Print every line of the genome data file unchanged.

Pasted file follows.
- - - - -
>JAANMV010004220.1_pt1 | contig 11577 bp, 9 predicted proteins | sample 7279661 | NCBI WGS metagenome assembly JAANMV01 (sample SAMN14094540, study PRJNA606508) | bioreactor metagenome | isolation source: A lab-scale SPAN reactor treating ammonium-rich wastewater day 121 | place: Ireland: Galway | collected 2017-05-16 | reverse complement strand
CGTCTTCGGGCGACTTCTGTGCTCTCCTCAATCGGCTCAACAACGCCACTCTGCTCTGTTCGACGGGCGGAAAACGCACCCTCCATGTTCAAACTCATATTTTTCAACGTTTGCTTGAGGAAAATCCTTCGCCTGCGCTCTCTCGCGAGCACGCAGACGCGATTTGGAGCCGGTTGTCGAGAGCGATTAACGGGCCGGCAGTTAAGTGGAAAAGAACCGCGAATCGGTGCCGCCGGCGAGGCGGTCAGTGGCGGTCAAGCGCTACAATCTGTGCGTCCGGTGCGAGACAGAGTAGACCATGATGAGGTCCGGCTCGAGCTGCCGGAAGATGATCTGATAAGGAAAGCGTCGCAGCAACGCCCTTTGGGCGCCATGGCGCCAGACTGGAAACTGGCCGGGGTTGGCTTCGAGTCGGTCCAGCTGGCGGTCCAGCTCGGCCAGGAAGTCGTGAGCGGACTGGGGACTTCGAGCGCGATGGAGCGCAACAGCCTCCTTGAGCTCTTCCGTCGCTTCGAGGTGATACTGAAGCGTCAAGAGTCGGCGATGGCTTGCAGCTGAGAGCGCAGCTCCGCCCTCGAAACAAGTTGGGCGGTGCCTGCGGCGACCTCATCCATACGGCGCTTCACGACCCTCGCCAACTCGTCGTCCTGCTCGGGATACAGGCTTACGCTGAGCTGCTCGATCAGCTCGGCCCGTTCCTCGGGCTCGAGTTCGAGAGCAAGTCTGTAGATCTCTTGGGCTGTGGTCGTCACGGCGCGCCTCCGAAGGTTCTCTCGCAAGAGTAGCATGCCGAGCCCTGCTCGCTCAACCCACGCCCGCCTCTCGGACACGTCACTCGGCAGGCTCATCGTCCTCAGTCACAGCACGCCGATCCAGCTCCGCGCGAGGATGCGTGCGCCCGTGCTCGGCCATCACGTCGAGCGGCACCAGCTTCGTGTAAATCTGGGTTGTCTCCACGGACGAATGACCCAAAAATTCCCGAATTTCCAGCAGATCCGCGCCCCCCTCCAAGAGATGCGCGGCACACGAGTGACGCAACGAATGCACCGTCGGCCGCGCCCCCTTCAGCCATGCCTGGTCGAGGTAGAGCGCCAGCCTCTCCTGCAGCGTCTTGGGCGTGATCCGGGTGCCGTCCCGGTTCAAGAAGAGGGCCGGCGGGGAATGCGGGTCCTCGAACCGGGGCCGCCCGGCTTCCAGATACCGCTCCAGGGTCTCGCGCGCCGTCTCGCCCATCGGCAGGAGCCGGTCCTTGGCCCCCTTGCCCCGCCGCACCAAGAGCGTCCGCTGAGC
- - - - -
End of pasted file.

>JAANMV010004220.1_pt1 | contig 11577 bp, 9 predicted proteins | sample 7279661 | NCBI WGS metagenome assembly JAANMV01 (sample SAMN14094540, study PRJNA606508) | bioreactor metagenome | isolation source: A lab-scale SPAN reactor treating ammonium-rich wastewater day 121 | place: Ireland: Galway | collected 2017-05-16 | reverse complement strand
CGTCTTCGGGCGACTTCTGTGCTCTCCTCAATCGGCTCAACAACGCCACTCTGCTCTGTTCGACGGGCGGAAAACGCACCCTCCATGTTCAAACTCATATTTTTCAACGTTTGCTTGAGGAAAATCCTTCGCCTGCGCTCTCTCGCGAGCACGCAGACGCGATTTGGAGCCGGTTGTCGAGAGCGATTAACGGGCCGGCAGTTAAGTGGAAAAGAACCGCGAATCGGTGCCGCCGGCGAGGCGGTCAGTGGCGGTCAAGCGCTACAATCTGTGCGTCCGGTGCGAGACAGAGTAGACCATGATGAGGTCCGGCTCGAGCTGCCGGAAGATGATCTGATAAGGAAAGCGTCGCAGCAACGCCCTTTGGGCGCCATGGCGCCAGACTGGAAACTGGCCGGGGTTGGCTTCGAGTCGGTCCAGCTGGCGGTCCAGCTCGGCCAGGAAGTCGTGAGCGGACTGGGGACTTCGAGCGCGATGGAGCGCAACAGCCTCCTTGAGCTCTTCCGTCGCTTCGAGGTGATACTGAAGCGTCAAGAGTCGGCGATGGCTTGCAGCTGAGAGCGCAGCTCCGCCCTCGAAACAAGTTGGGCGGTGCCTGCGGCGACCTCATCCATACGGCGCTTCACGACCCTCGCCAACTCGTCGTCCTGCTCGGGATACAGGCTTACGCTGAGCTGCTCGATCAGCTCGGCCCGTTCCTCGGGCTCGAGTTCGAGAGCAAGTCTGTAGATCTCTTGGGCTGTGGTCGTCACGGCGCGCCTCCGAAGGTTCTCTCGCAAGAGTAGCATGCCGAGCCCTGCTCGCTCAACCCACGCCCGCCTCTCGGACACGTCACTCGGCAGGCTCATCGTCCTCAGTCACAGCACGCCGATCCAGCTCCGCGCGAGGATGCGTGCGCCCGTGCTCGGCCATCACGTCGAGCGGCACCAGCTTCGTGTAAATCTGGGTTGTCTCCACGGACGAATGACCCAAAAATTCCCGAATTTCCAGCAGATCCGCGCCCCCCTCCAAGAGATGCGCGGCACACGAGTGACGCAACGAATGCACCGTCGGCCGCGCCCCCTTCAGCCATGCCTGGTCGAGGTAGAGCGCCAGCCTCTCCTGCAGCGTCTTGGGCGTGATCCGGGTGCCGTCCCGGTTCAAGAAGAGGGCCGGCGGGGAATGCGGGTCCTCGAACCGGGGCCGCCCGGCTTCCAGATACCGCTCCAGGGTCTCGCGCGCCGTCTCGCCCATCGGCAGGAGCCGGTCCTTGGCCCCCTTGCCCCGCCGCACCAAGAGCGTCCGCTGAGC